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Nitecore NU20 Rechargeable Headlamp Review

manufactured by:
Philip Werner
Version:
1
Price:
29.95

Reviewed by:
Rating:
5
On June 1, 2017
Last modified:June 1, 2017

Summary:

The Nitecore NU20 is very bright, lightweight rechargeable headlamp that I'm using this year for three-season backpacking and hiking. Weighing just 1.66 ounces, including a comfortable head strap, it has 4 brightness levels, ranging from 1 lumen to 360 lumens on full power, in addition to two special modes: a flashing SOS and a Beacon Mode that's good for guiding people to a location in the dark.

The Nitecore NU20 headlamp is rechargeable and 4 different intensity settings ranging from 1 lumen to 360 lumens at full power
The Nitecore NU20 headlamp is rechargeable with 4 different intensity settings ranging from 1 lumen to 360 lumens at full power.

The Nitecore NU20 is very bright, lightweight rechargeable headlamp that I’m using this year for three-season backpacking and hiking. Weighing just 1.66 ounces, including a comfortable head strap, it has 4 brightness levels, ranging from 1 lumen to 360 lumens on full power, in addition to two special modes: a flashing SOS and a Beacon Mode that’s good for guiding people to a location in the dark.

In all honesty,  I was hesitant to try this headlamp because it is rechargeable and doesn’t take the external batteries that I’ve carried for years, in case mine run out. But it was recommended by my backpacking friend Martin Rye from the UK and I decided to give it a go. Martin’s recommendations are usually spot on when it comes to backpacking gear, cameras, and electronics.

The NU20 is recharged using a micro-USB plug so it’s compatible with the 8000 mAh rechargeable lithium ion battery I carry on all my hikes to recharge my smartphone if I use it for GPS navigation.  I’ve also started using a new USB rechargeable camera, a Panasonic Lumix DMC-SZ7 (awesome camera), which means I can eliminate a lot of the spare batteries I routinely carry in my pack and recharge on the go, if needed. I like the idea of using a rechargeable battery because it’s less wasteful, I don’t need to carry a bunch of different device chargers or batteries on long trips, and it makes resupply a lot less complicated between my frequent trips. I rarely use more than 25% of the charge on my backup battery and feel that I still have plenty of extra capacity to recharge these extra devices if needed.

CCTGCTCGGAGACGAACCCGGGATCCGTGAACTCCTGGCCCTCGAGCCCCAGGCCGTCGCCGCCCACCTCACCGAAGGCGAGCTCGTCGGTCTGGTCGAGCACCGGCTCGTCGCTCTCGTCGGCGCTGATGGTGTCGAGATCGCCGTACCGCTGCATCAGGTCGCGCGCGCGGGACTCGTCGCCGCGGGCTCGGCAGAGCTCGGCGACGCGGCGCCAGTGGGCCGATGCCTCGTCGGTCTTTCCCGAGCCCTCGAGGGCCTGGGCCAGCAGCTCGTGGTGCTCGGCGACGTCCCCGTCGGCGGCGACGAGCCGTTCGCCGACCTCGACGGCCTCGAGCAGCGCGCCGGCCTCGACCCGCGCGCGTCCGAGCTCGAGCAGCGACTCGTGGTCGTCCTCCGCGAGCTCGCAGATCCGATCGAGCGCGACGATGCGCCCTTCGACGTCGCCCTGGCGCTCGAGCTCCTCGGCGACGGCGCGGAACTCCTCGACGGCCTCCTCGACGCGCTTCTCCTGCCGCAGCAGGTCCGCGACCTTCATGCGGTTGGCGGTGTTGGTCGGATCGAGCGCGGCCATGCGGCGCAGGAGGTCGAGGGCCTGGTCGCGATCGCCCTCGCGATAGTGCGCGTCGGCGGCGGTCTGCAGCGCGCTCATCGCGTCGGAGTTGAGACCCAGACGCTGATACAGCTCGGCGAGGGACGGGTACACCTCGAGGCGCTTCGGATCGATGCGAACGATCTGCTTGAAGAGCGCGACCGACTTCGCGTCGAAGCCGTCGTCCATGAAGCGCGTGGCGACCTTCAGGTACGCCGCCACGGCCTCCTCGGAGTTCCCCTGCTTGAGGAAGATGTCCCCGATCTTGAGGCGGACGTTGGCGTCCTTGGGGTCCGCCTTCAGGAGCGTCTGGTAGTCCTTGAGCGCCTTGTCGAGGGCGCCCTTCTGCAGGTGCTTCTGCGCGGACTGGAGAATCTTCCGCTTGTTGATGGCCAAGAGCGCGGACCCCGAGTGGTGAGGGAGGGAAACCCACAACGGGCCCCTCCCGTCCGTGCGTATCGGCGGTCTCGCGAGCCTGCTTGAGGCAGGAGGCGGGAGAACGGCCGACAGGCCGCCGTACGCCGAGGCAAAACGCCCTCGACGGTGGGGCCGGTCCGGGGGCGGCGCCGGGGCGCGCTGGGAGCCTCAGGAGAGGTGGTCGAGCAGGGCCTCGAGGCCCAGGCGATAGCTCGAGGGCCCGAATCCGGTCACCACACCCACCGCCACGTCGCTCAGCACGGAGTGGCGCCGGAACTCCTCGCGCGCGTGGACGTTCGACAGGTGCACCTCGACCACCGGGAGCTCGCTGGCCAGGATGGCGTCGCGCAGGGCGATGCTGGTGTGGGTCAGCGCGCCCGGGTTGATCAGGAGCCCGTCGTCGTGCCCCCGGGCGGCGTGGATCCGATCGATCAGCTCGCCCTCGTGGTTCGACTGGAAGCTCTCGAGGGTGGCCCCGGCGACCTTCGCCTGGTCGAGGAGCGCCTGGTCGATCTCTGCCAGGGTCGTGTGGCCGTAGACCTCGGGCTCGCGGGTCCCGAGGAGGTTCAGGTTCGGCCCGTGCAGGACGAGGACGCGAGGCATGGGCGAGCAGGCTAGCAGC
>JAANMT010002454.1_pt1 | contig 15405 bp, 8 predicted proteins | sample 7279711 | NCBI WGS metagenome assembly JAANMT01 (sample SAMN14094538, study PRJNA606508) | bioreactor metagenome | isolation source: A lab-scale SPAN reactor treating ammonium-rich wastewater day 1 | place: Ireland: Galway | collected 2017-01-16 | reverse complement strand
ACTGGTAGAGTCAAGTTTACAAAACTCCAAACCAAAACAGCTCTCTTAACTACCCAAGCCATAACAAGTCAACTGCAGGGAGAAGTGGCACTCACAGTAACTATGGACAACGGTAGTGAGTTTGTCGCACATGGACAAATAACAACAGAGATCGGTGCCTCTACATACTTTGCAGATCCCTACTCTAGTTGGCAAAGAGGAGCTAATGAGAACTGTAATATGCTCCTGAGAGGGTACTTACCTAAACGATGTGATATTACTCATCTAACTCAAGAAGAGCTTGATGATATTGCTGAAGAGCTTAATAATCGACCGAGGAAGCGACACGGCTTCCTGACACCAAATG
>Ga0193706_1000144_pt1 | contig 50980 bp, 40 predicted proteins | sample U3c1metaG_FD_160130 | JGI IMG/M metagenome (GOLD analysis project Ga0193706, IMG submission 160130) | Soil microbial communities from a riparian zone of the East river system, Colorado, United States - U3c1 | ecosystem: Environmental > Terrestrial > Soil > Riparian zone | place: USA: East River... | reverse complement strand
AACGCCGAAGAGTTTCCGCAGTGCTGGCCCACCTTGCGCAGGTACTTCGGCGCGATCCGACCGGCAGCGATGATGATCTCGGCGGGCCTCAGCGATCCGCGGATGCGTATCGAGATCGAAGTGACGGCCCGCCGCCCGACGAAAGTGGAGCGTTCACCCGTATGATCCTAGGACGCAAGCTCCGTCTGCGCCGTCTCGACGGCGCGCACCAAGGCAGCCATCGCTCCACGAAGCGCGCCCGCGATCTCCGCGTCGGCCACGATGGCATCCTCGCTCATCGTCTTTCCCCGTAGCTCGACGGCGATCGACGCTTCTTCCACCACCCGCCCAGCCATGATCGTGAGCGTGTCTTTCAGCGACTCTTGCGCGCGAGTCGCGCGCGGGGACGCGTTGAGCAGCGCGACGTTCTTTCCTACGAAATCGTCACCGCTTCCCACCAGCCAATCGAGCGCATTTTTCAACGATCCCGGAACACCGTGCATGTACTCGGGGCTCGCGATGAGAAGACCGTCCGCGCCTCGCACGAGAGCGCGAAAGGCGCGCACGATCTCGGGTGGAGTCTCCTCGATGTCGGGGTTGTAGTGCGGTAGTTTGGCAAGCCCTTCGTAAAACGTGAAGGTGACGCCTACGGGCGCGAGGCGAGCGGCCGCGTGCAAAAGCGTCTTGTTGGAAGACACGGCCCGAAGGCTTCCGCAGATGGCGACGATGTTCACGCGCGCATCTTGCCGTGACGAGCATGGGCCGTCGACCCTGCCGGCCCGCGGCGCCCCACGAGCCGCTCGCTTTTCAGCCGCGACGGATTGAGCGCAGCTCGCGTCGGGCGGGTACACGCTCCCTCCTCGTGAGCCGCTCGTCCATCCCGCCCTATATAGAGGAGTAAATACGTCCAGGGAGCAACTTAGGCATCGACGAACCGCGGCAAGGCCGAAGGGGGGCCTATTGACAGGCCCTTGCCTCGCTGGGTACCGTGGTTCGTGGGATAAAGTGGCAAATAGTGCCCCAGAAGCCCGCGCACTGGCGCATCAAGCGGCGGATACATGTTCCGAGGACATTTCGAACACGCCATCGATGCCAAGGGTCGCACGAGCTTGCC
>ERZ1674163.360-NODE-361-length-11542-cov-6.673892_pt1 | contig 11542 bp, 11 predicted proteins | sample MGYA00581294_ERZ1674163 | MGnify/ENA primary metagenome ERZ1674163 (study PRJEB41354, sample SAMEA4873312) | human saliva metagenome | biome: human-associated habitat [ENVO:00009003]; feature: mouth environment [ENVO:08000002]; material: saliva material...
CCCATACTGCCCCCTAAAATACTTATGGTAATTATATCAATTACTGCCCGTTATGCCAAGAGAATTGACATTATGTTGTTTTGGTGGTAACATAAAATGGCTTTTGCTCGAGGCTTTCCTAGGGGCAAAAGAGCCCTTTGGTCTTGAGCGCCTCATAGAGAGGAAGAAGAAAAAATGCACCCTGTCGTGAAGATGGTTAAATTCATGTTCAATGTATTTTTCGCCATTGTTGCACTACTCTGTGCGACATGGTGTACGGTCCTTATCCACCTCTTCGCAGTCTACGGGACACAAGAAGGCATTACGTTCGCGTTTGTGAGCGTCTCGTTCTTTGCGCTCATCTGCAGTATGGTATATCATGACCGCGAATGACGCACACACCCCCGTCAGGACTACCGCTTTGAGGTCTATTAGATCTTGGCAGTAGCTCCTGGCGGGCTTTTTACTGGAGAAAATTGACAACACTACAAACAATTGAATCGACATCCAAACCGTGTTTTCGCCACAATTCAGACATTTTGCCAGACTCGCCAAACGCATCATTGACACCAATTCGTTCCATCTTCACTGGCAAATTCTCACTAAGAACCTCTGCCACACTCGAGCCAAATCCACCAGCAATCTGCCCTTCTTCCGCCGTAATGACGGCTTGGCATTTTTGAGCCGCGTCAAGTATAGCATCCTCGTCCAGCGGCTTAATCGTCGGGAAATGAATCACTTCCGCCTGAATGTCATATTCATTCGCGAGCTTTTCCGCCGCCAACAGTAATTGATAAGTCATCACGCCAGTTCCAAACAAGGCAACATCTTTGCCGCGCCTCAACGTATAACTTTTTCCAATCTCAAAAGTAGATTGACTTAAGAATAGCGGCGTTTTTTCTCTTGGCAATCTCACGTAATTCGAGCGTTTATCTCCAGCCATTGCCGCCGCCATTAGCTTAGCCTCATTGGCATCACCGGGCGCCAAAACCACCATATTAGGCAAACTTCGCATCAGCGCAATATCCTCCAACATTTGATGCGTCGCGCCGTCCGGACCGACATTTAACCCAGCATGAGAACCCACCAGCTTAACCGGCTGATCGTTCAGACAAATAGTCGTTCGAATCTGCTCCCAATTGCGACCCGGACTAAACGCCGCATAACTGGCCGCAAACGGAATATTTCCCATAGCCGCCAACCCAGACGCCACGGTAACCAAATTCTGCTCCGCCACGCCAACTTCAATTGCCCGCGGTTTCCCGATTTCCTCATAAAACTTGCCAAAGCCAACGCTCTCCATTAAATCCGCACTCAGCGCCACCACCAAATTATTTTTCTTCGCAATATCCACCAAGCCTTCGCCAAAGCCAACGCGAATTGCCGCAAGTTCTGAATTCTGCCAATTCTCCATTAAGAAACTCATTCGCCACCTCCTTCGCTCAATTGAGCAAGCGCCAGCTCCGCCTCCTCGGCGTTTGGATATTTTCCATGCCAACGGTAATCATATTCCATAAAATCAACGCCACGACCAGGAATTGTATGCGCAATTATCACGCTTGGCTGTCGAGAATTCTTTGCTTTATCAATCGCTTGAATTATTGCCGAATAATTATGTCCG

Nitecore NU20 Specs
Nitecore NU20 Specs

The NU 20 is a very comfortable headlamp to wear, the headband is easy to adjust, and the lamp is super lightweight so you barely notice that you’re wearing it. I’m not a night hiker by habit, so I mainly use the 1 lumen and 40 lumens settings around camp instead of the 200 and 360 lumen settings, although I can see them useful for winter hiking.

Operation of the headlamp is intuitive with button presses to rotate through the different light intensities. The headlamp also has a built-in battery indicator to indicate how much power is remaining and when the light is being recharged.

The bracket that connects the light to the strap has a plastic tab that prevents accidental activation which can drain the battery.
The bracket that connects the light to the strap has a plastic tab that prevents accidental activation which can drain the battery.

The one thing missing from this light is a lock mechanism built into the switch to prevent the light from being turned on accidentally. That function is handled instead by the bracket that attaches the light to the headband and lets you redirect the beam. There’s a small plastic tab on the bracket that prevents the on-off switch from being activated, provided you rotate the light back into the bracket after using it.

This is an easy habit to remember and it’s something I do whenever I stow the headlamp in the tiny stuff sack that I use to store all of my electronics. Of course, the fact that the headlamp is field rechargeable means that I can top off the battery is if I ever forget, the headlamp turns on, and drains itself. So far, that’s never been an issue and I am confident that the risk of running completely out of juice is low anyway. You’re never more than a week away from an electric outlet anymore, even when hiking a remote trail.

I’ve been using the Nitecore NU headlamp for a four months now and really like it. I like the headlamp’s light weight, the adjustability of the strap, the light modes it provides, and that it’s powered by a rechargeable lithum-ion battery with a mini-USB connector. Being able to replace all the spare batteries (in different sizes) that I used to carry and replace them with the single rechargeable battery I already carry is also a big win. I’m cautiously optimistic that this strategy will work, but time will tell.